Gregory DiPippo (NRL): On Passion Sunday, the Lenten station is kept at the Basilica of St. Peter in the Vatican. Each year on this day, Vespers is celebrated with particular solemnity, and one of the most beloved rituals of Rome's liturgical year is done, the exposition to the faithful of the Veil of St. Veronica. The altar is decorated with relics in a special arrangement, as also on the Ember Saturday of Lent.
Before Vespers, the canons and clergy in attendance gather on the west side of the main altar, facing the tomb of the Prince of the Apostles; the Litany of the Saints is sung, with the invocation "Sancte Petre, ora pro nobis" repeated three times.
This is the signal for the procession to begin slowly making its way down and back up the longest church nave in the world.
When the procession returns to the apse, Vespers is sung as usual on Sundays on holy days of obligation, underneath the magnificent Chair of St. Peter by Bernini. The celebrant (very often a bishop) is accompanied by two coped assistants, one of whom reads the lesson after the psalmody.
The other coped assistant, (not a thurifer in cassock and surplice) performs the incensation of the choir and the faithful; I have been told that this custom is a holdover from the pre-Conciliar traditions of the Basilica.
The choir then processes to the front of the altar, to the singing of the hymn Vexilla Regis, while two canons of the Basilica ascend to the balcony of the pillar of St. Veronica. (Each of the four pillars that support Michelangelo's massive dome was built also with a staircase inside it, and a balcony from which one of the principal relics of the church could be exposed on solemn occasions such as this one.) An antiphon and versicle are sung by the choir, followed by the prayer of the Veil of St. Veronica. A set of silver bells are then rung, and then the Veil is shown to the faithful from the balcony. This is not the place to comment on the authenticity of the Veil, which has a long and very complex history. I can only say that I have witnessed this ritual several times, and on each occasion, when it is shown to the crowds, the church becomes completely silent, even though many of the people present are obviously tourists who have no idea what is happening. (The canon here on the right is Mons. Camille Perl, former Secretary of the Ecclesia Dei commission; due to a technical fault wholly beyond my kenning, I had to convert this photograph to black and white.)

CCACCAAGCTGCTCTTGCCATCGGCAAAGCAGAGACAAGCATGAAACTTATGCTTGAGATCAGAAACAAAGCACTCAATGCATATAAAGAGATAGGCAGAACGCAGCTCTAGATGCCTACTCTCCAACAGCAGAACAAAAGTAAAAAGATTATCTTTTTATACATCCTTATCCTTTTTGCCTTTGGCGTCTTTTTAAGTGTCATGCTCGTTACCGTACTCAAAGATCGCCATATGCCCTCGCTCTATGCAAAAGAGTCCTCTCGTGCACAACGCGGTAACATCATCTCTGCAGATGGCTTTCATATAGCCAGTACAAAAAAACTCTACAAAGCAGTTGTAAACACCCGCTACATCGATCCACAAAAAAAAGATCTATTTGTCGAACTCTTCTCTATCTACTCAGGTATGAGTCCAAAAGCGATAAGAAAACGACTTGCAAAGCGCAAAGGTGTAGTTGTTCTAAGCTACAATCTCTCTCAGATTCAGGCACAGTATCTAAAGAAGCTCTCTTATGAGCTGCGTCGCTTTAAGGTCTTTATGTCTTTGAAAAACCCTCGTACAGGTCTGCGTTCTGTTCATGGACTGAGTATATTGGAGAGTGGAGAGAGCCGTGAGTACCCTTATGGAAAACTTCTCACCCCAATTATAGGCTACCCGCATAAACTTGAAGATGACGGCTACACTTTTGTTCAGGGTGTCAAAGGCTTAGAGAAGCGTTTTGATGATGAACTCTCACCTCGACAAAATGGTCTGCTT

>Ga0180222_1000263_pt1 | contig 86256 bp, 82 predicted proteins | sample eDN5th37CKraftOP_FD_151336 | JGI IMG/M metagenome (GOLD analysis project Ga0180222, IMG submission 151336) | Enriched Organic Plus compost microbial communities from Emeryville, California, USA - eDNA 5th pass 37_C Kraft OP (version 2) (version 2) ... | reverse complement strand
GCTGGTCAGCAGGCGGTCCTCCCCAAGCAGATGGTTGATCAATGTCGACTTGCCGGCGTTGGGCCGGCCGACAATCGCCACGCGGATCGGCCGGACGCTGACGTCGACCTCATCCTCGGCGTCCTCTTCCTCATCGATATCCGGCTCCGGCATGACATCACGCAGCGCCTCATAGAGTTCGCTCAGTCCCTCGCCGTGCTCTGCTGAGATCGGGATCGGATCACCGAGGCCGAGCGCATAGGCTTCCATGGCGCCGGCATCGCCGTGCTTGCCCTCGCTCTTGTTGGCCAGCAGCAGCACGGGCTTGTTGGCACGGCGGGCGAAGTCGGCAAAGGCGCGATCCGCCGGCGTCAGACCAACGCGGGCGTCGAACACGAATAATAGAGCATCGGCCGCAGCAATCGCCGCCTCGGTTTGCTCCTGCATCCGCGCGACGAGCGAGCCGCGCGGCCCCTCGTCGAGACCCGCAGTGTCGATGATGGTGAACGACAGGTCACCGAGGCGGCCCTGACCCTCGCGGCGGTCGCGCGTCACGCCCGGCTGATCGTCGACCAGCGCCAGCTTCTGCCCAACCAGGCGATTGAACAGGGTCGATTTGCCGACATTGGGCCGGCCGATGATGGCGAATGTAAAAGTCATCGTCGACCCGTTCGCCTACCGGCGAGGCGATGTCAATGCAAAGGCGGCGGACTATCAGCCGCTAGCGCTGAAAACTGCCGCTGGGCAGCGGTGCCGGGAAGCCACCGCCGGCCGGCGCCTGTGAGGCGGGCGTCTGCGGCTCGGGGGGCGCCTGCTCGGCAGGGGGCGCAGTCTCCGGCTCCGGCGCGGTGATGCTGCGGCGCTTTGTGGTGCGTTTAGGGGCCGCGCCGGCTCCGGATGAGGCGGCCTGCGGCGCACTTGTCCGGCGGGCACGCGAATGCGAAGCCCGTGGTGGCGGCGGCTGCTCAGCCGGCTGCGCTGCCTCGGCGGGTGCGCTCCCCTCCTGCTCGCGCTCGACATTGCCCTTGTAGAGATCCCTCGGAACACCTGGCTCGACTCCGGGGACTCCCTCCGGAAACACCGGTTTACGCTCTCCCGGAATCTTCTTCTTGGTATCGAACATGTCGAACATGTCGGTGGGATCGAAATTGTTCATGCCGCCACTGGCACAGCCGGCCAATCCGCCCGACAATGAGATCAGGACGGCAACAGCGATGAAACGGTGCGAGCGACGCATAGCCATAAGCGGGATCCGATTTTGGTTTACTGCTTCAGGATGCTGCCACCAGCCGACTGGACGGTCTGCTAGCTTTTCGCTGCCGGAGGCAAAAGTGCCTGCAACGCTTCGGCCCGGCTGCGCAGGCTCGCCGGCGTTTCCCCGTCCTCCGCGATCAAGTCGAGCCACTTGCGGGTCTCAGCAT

Here one can see the exposition of the Veil in the year 2008; my thanks to Mr. Lucas Viar for permission to use this video.
The prayer of the Veil as currently used at St. Peter's:---
Deus, qui nobis signatis lumine vultus tui imaginem tuam relinquere voluisti: per passionem et crucem tuam tribue nobis, quaesumus; ut sicut nunc in terris per speculum et in aenigmate ipsam veneramur, ita facie ad faciem venientem judicem te securi videamus. Qui vivis.The original version composed by Pope Innocent III in 1208:
God, who didst wish to leave Thy image to us, who are marked with the light of Thy countenance: through Thy passion and Cross grant us, we beseech Thee; that as now upon the earth we venerate it through a glass darkly, so in safety may we see Thee face to face when Thou comest to judge. Who livest etc.
Deus, qui nobis signatis lumine vultus tui memoriale tuum ad instantiam Veronicae sudario impressam imaginem relinquere voluisti, per passionem et crucem tuam tribue nobis quaesumus, ut ita nunc in terris per speculum et in aenigmate ipsam adorare et venerari valeamus, ut facie ad faciem venientem iudicem te securi videamus.Qui vivis.
God, who didst wish to leave as a memorial of Thee to us, who are marked with the light of Thy countenance, an image impressed upon a cloth at the urging of Veronica: through Thy passion and Cross grant us, we beseech Thee; that we may now upon the earth be so able to venerate and adore it through a glass darkly, that in safety may we see Thee face to face when Thou comest to judge. Who livest etc.
[Re-publication with the permission of the auctor]